Memorial pins are often worn in Asian countries when someone in our family has passed away. It also allows others to recognize that we have lost someone dear to us.
Monastics in Tu Hieu Temple, Hue, are offering memorial pins to those who come to pay respects to our teacher, Thay.
“Den di thong dong” means “Coming and going in freedom”.
We are offering a graphic of the memorial pin for you to print out at home so that you can make your own pin. You may like to print it out on yellow coloured paper. You can wear it over your heart in remembrance of our teacher.
You can also download the image here.
Coming and Going in Freedom
The phrase “Den di thong dong” originates in a letter Thay wrote to his students in 2001. We invite you to come back to your breathing and to read the letter below with an open heart.
April 22, 2001
“Still I come and go freely
Unconcerned with being or non-being
With mindful steps you arrive in freedom
Neither waxing or waning is the moon.”
With mindful steps you arrive in freedom — this is your practice. The guiding principle for the practice lies entirely in the word “arrive.” To arrive means to no longer run, to no longer strive. To arrive means to have found a path for ourselves. To arrive means to come back to your true home. To arrive means to come home to our Ancestors, our country, our parents, our Teacher, to the Dharma, to the Sangha. Our true home means there is warmth, peace and happiness. To arrive also means to come home to our descendants. If we are not present for our descendants, how lost they must feel, and we ourselves also feel lost. Please read the chapter on King Trần Thái Tông in The History of Vietnamese Buddhism. (Việt Nam Phật Giáo Sử Luận, Book 1) The King had also described his practice as one of coming home.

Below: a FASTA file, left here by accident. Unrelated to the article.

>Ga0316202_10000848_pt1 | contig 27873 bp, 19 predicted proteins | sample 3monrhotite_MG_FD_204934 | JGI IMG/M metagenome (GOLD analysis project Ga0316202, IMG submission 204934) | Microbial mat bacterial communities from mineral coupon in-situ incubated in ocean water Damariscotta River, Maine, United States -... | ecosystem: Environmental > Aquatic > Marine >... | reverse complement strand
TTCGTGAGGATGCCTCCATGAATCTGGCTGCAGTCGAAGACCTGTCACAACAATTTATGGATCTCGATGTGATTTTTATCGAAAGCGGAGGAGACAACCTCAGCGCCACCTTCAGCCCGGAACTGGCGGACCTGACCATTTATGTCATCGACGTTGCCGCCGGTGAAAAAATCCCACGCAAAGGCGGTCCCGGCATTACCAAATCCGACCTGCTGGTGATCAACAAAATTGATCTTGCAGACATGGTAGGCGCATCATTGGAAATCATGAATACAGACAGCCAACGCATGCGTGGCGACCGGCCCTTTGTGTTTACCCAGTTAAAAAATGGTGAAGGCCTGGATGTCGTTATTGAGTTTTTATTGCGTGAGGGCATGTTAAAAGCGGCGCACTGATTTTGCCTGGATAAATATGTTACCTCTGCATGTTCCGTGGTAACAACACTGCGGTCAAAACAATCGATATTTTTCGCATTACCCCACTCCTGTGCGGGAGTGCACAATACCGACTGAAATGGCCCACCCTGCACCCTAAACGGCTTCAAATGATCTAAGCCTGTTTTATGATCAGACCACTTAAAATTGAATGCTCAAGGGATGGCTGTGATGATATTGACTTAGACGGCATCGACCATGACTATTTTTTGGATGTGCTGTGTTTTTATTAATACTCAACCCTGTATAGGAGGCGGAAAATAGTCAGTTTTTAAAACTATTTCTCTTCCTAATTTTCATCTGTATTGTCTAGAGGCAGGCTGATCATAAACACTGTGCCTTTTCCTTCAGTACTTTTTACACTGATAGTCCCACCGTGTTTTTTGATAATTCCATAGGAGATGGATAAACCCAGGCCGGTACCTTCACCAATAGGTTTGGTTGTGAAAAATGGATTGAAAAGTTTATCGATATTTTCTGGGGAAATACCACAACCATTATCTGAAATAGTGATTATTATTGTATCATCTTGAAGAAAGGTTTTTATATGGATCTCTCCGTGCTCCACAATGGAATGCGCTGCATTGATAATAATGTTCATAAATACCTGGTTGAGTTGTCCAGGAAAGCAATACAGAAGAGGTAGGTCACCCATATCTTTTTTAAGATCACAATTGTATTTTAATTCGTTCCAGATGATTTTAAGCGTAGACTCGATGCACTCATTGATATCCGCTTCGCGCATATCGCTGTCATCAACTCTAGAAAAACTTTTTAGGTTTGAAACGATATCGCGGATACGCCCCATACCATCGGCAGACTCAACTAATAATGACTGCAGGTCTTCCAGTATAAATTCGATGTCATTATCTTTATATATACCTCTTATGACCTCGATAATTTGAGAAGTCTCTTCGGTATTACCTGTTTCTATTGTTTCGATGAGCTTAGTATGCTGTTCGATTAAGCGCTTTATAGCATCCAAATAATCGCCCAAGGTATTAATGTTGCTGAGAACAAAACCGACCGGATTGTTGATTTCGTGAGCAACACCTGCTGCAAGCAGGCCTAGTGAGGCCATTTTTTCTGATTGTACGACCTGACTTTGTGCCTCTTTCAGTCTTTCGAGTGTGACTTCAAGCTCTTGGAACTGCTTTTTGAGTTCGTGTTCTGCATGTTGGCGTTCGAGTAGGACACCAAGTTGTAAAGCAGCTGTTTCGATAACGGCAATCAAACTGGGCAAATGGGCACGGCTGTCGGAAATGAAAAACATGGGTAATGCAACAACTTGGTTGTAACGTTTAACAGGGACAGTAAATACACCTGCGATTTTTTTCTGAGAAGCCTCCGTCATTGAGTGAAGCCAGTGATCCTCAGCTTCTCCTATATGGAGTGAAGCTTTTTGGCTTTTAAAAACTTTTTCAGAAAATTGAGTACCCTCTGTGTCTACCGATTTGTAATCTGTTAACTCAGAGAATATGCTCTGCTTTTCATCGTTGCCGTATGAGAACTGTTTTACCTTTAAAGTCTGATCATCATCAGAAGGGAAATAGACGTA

“Arriving in freedom” means we don’t need to rush, because according to our practice, we can already arrive at each step. With only one step we arrive, we are home. And so, the word freedom here is very important.
For a long time, we have gone against the stream of our true nature,
floundering in the ocean of sorrows and the river of confusion,
unable to see a way out or a path to our true home.
These lines in the chant “Repentence and Taking Refuge for Life” also call us to come back to our true nature. With each step taken in freedom, you arrive at every moment, at every second. This practice can bring us happiness, peace and relaxation. These elements can nourish you, the sangha, Thay, your parents, your ancestors and descendants.
Thay’s practice is no different. “Still, I come and go freely.” So long as Thay is coming and going, moving around with freedom, Thay remains a refuge for you, for all of you. And as long as you still come back to your steps in freedom, you remain a place of refuge and continuation of Thay. And although in the outer appearance we may see a form waning and waxing, in essence, the moon is still the moon: It is not obscured by notions of round or crescent. “Neither waning or waxing is the moon.”